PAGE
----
In their report, state auditors said Seeworth Academy Superintendent Janet Grigg “misappropriated” more than $250,000 of school funds, $41,000 of which came from a “corporate account” that was opened under the school’s name but was not included in audited financial statements. In their interviews with state auditors, Seeworth board members claimed various levels of ignorance about the corporate account’s origins and records.

“The fraud consisted of improper ATM cash withdrawals, improper debit card purchases, and improper checks,” state auditors wrote. “Almost $10,000 was spent with QVC, HSN, and Evine, online retailers. Of the $4,500 in ATM withdrawals, over $2,200 was made at a local casino. Over $15,000 consisted of checks made out to Grigg or to cash. The remaining $11,500 were additional debit card transactions which included charges and cash withdrawals at Dillards, PayPal, Priceline, and various local convenience stores.”



Whistleblower letter, booting of board member raise Seeworth Academy oversight concerns by Tres Savage

An alternative school founded in 1998 to serve at-risk youth who had been affected by the criminal justice system, Seeworth Academy was named after former Oklahoma Supreme Court Justice Alma Wilson, the mother of board member Lee Anne Wilson.

Seeworth Academy became a charter authorized by OKCPS. Charter schools are public schools that receive taxpayer funding, feature their own governance board and retain responsibility to meet proper state and federal reporting requirements.

Charter school boards are legally tasked with oversight of a school’s finances and its superintendent. State auditors found that the Seeworth board — particularly longtime members Swinton, Floyd and Wilson — had received warnings, reports and recommendations for years regarding Grigg’s fiscal management and alleged gambling problem.

“Despite the fact that financial and internal control issues, along with red flags for potential fraud, were brought to the attention of the board, they failed to initiate follow-up procedures, increase oversight, or take other appropriate measures,” auditors wrote. “In March 2019, when the board received a whistleblower letter alleging financial improprieties, the allegations were dismissed. Soon after, when an individual offered to donate $1 million on the condition that an independent accounting firm conduct an audit of Seeworth, the donation was refused. (…) The overarching lack of oversight by the board created an environment ripe for financial mismanagement and the misappropriation of funds.”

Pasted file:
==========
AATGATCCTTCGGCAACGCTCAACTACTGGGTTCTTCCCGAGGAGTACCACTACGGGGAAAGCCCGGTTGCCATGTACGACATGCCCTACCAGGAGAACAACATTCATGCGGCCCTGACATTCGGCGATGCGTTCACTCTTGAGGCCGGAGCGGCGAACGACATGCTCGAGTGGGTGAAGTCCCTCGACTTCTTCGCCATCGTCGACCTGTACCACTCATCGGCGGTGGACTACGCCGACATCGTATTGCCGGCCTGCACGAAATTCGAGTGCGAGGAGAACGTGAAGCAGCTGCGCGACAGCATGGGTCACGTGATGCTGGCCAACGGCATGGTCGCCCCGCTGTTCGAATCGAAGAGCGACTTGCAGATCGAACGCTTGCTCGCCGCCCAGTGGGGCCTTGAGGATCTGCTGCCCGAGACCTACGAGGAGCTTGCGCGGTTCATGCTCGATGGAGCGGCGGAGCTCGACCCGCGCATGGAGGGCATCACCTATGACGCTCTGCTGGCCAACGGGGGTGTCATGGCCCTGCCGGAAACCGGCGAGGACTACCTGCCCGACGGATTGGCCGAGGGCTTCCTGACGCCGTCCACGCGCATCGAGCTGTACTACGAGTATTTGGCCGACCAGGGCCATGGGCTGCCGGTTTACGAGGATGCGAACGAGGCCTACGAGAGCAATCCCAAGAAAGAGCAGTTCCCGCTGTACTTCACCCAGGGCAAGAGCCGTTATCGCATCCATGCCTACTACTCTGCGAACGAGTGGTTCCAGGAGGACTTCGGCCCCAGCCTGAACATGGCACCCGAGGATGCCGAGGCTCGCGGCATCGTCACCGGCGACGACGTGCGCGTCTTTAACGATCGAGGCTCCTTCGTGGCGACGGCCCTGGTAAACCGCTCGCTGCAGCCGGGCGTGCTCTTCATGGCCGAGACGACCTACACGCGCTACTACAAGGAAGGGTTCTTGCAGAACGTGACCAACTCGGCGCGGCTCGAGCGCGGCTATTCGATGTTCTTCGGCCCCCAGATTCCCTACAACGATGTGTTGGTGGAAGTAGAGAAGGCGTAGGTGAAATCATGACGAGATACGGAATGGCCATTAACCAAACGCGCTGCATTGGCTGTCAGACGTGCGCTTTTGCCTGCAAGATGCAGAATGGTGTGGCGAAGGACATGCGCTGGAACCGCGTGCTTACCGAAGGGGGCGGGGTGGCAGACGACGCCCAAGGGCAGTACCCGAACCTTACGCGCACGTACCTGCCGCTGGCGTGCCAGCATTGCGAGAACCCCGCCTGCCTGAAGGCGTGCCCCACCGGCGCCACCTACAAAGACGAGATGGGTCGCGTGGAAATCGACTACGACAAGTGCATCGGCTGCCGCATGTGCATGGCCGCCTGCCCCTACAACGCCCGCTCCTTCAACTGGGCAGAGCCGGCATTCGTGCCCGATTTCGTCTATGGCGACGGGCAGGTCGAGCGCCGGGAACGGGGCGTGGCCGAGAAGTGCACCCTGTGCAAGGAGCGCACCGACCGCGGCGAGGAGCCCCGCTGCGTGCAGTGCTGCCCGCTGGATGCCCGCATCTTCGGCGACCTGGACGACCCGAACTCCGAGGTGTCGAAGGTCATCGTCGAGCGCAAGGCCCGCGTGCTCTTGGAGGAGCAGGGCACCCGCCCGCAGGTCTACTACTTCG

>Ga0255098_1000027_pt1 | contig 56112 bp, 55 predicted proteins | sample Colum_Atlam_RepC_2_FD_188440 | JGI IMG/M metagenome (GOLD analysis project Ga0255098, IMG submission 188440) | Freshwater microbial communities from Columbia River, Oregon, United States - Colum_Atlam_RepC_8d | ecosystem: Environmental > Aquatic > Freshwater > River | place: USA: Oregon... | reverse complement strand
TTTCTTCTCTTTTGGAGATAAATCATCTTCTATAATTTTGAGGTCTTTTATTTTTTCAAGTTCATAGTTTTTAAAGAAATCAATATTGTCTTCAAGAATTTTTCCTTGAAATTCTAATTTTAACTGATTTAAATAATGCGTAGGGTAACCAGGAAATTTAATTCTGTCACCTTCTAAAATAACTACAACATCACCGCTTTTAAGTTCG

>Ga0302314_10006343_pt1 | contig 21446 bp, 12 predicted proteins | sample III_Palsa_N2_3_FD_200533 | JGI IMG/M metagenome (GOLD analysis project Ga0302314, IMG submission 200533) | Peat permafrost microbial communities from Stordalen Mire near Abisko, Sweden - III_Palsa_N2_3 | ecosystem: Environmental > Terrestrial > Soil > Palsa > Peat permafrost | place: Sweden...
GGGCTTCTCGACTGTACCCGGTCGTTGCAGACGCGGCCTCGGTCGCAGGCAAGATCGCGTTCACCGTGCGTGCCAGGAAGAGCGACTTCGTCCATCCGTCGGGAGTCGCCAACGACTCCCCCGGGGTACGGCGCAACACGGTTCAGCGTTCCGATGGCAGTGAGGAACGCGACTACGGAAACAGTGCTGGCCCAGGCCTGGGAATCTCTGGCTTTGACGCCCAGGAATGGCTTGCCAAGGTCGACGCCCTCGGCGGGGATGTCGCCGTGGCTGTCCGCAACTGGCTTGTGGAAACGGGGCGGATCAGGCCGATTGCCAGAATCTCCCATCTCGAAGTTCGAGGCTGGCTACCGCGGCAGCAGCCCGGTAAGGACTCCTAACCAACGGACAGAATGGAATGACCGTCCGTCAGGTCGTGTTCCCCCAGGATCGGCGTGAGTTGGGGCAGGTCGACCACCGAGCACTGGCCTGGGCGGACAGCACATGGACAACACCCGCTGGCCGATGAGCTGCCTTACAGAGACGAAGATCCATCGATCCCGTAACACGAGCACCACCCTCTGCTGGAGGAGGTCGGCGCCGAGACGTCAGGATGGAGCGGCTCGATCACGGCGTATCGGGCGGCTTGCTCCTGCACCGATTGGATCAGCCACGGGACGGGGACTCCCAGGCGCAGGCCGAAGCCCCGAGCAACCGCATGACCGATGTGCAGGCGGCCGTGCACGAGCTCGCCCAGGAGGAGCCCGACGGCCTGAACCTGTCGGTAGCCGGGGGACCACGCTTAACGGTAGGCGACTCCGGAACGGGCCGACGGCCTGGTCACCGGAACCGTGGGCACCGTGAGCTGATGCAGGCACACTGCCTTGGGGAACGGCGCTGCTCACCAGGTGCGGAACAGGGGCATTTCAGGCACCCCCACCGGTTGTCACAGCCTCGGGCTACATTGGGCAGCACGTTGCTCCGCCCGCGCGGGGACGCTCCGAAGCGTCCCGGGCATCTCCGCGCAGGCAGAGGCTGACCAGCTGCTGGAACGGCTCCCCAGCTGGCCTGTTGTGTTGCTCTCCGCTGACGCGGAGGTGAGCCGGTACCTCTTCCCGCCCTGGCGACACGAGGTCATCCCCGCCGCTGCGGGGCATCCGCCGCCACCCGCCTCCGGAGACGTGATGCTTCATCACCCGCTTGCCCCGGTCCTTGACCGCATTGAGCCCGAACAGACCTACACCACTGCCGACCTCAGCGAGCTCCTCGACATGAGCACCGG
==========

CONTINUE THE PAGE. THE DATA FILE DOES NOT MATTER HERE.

In his interview with state auditors, former Seeworth principal Mongo Allen said Floyd, Swinton and Wilson “knew what was going on” with school finances. Allen was fired by Grigg, whom he described as “a James Bond villain,” and he sued the school.

Allen’s 2012 lawsuit was settled, and he has declined NonDoc interview requests. Swinton has told NonDoc it would be inappropriate to discuss Allen’s lawsuit. Floyd said she had no recollection of Allen’s allegations that Grigg shredded financial records in front of him, spent school hours at a casino and mishandled money raised from sporting events.

In his interview with state auditors, however, Allen found that assertion laughable.